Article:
As globalization further fosters cultural exchange and immigration across nations, it is more important than ever to solve the problems related to poor health care access for racial minorities in the developed world. How Korea addresses these issues may well provide us with insight as minority populations increase in America.

Rebecca Shin: An Analysis of the Human Insecurity of Women on the Korean Peninsula


In this paper, Rebecca analyzes the security of women on the Korean peninsula influenced by political ideologies and military measures. She argues that the negative peace experienced by women was itself gendered and created by gender. This analysis is significant because it uncovers the results of gendered national security measures.

Allana Wooley: Following Their Art: Non-Academic Aspirations Among Korean High School Students


The prevailing cultural narrative holds that Korean students should study hard and aim for a top university with the goal of a good, stable job. This research takes Masan Girls’ High School as a case study, surveys students on hagwon attendance and perceptions of the arts and their futures, and includes in-depth ethnographic interviews and hagwon observations of students pursuing non-prescribed paths of art, music, or dance.

FKAF Focus: A Self-Examination of Multicultural Students' School Experiences

October 14th, 2015

Contributed by Matt Goldberg

When talking about my school, Naju Technical High School, co-teachers, community members, and other students would make comments such as “Students just don’t care,” “Your students are dirty,” and “We have bad English.” However, I was determined to challenge this detrimental narrative and encourage students to see themselves beyond societal stereotypes and be proud of who they are.

This vision inspired my community FKAF grant and enabled me to work with students to create cross-cultural communication through photography between my placement school and a local school in the United States, Cummings High School. Through my project, students in South Korea and the United States created self-introductory videos, asked and answered questions about each country, and captured and shared photos in response to the question, “What is important to you?”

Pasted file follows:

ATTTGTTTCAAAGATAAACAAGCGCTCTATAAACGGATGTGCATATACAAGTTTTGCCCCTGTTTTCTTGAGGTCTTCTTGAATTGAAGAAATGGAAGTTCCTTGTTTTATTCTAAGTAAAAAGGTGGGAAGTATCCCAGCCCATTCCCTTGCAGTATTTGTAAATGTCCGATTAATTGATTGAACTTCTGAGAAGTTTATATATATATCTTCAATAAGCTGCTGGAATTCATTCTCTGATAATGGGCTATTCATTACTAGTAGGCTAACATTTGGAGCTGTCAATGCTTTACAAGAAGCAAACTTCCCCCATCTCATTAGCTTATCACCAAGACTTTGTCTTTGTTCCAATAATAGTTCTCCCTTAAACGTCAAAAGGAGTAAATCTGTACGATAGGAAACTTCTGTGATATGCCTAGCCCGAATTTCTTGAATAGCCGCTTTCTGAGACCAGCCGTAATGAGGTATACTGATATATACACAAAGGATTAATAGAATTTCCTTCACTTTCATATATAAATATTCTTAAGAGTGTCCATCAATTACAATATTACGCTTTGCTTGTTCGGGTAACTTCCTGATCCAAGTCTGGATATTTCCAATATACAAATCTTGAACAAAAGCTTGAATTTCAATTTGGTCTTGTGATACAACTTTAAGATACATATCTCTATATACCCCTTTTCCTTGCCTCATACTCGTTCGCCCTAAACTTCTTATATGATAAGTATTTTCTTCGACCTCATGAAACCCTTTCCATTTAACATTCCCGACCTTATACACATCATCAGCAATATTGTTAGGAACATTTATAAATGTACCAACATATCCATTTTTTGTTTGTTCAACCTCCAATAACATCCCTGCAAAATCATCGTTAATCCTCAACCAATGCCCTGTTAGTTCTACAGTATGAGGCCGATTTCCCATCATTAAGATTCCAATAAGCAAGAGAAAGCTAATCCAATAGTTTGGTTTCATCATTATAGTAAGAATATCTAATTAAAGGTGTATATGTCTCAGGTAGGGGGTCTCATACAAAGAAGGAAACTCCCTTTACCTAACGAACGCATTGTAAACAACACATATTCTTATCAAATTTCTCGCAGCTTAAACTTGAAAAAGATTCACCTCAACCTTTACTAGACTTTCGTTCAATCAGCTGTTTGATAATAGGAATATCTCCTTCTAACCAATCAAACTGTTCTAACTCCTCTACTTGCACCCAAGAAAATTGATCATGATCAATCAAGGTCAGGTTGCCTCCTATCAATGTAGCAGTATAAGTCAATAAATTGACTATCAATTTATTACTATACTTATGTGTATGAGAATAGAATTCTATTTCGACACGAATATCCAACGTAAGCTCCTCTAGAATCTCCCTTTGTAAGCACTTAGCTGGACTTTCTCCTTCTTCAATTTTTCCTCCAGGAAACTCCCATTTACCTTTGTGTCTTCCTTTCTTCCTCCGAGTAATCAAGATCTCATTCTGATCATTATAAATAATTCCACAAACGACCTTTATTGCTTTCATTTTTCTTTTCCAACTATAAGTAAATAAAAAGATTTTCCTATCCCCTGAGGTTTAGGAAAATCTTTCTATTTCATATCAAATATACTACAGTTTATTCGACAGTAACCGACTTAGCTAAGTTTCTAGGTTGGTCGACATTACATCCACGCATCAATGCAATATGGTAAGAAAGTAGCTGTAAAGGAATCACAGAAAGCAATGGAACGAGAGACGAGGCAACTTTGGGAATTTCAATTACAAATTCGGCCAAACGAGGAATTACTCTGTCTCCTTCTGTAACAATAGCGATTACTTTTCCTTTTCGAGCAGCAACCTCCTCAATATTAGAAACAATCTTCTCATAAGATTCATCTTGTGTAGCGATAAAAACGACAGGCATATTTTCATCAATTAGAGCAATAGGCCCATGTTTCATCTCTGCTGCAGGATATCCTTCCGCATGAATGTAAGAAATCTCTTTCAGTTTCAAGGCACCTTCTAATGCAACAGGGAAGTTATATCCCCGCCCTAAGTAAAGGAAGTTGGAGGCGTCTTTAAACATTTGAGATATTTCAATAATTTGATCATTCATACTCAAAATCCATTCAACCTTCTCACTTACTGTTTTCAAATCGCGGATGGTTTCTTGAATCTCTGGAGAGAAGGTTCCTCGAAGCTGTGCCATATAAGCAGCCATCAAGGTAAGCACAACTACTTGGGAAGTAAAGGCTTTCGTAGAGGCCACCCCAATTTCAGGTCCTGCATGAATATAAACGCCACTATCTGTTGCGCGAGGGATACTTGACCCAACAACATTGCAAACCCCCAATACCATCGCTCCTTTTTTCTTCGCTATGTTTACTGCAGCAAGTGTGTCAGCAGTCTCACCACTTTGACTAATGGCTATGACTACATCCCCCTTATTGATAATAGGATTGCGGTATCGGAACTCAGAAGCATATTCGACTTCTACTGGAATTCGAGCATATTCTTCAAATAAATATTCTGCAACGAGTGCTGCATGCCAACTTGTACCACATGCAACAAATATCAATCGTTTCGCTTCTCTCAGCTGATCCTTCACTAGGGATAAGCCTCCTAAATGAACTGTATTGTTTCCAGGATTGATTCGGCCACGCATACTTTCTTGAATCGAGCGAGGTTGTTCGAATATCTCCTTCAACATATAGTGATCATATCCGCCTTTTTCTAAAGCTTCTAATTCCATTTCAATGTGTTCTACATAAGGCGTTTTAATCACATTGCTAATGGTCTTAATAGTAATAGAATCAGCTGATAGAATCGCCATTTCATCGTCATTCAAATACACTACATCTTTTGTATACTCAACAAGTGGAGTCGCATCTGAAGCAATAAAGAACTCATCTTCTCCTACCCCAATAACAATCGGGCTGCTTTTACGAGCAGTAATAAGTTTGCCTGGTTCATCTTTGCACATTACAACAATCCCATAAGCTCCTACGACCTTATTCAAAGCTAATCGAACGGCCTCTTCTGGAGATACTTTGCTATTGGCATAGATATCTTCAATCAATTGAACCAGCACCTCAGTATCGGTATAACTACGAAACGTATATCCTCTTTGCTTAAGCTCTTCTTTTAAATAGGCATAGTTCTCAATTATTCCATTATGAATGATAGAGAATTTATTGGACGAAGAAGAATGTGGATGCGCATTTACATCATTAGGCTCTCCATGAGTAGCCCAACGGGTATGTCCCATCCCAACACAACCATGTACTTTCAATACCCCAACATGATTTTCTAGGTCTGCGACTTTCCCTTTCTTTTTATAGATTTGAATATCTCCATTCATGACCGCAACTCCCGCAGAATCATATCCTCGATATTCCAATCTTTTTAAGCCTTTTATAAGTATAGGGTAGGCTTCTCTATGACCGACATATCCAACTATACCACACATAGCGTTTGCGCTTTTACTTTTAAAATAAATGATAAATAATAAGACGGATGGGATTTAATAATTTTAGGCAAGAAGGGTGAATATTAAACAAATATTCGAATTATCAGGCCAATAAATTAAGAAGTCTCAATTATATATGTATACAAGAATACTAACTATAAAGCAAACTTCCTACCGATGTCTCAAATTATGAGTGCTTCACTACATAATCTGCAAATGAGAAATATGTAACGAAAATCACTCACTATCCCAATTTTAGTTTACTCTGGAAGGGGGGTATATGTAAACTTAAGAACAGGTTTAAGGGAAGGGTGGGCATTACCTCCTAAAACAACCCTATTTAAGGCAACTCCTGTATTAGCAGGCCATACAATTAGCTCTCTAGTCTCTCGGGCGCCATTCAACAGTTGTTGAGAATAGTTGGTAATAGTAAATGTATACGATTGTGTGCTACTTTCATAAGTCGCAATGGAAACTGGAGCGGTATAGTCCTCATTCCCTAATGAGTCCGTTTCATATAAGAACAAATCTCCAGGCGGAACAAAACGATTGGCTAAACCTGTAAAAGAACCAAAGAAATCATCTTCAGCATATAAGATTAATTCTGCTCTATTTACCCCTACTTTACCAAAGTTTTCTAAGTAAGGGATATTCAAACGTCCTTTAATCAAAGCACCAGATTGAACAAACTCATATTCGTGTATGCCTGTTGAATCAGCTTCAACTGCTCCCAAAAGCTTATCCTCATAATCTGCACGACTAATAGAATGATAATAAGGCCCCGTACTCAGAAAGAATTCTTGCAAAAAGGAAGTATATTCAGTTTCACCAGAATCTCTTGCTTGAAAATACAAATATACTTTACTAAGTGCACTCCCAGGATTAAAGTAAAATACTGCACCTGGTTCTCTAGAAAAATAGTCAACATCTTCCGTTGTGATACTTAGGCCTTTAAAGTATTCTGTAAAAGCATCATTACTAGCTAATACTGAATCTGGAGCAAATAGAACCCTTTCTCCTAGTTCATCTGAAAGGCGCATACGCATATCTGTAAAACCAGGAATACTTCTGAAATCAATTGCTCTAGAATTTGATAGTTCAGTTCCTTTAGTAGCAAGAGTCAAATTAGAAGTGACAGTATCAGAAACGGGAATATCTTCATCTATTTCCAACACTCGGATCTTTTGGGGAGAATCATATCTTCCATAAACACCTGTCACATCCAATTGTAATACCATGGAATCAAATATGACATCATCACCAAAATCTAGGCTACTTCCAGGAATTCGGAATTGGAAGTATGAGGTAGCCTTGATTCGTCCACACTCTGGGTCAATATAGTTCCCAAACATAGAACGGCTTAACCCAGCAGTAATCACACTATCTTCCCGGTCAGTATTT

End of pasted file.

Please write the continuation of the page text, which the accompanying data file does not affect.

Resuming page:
The project process was challenging. My students felt overwhelmed at the level of English required and we struggled communicating fully with the U.S. students. Nevertheless, the project enabled my students to delve deeper into understanding who they are as people and what it means to be cultural ambassadors and teachers. Most importantly, the project enabled my students to grow in confidence and be proud of their identities. Ultimately, I was amazed and humbled by the opportunity to see the insides of my students’ minds through the photos taken. This project would not have been possible without the grant money to plan a video viewing party, print pictures, and share the students’ work with the school in a small exhibit.

Mat Goldberg is a 2014-2016 ETA who teaches in Naju, Jeollanam-do.


Reflections From FKAF Grantees

May 22nd, 2015

The Fulbright Korea Alumni Fund provides grants to ETAs for community engagement or research projects that promote cultural understanding. With the help of FKAF grants, Fulbright Korea grantees are able to pursue projects that not only impact their communities, but also enrich their own grant experiences. Featured here are reflections from two recipients of the grant, first-year ETAs Deborah Wood and Johanna Yun. The diversity of their research projects reflects the varied backgrounds and intellectual interests of our ETA class.
Our thanks goes out to all alumni who have contributed to the fund this year, and who have made these two projects and so many more possible. If you are interested in contributing to FKAF in future years, please contact eta.coordinator[at]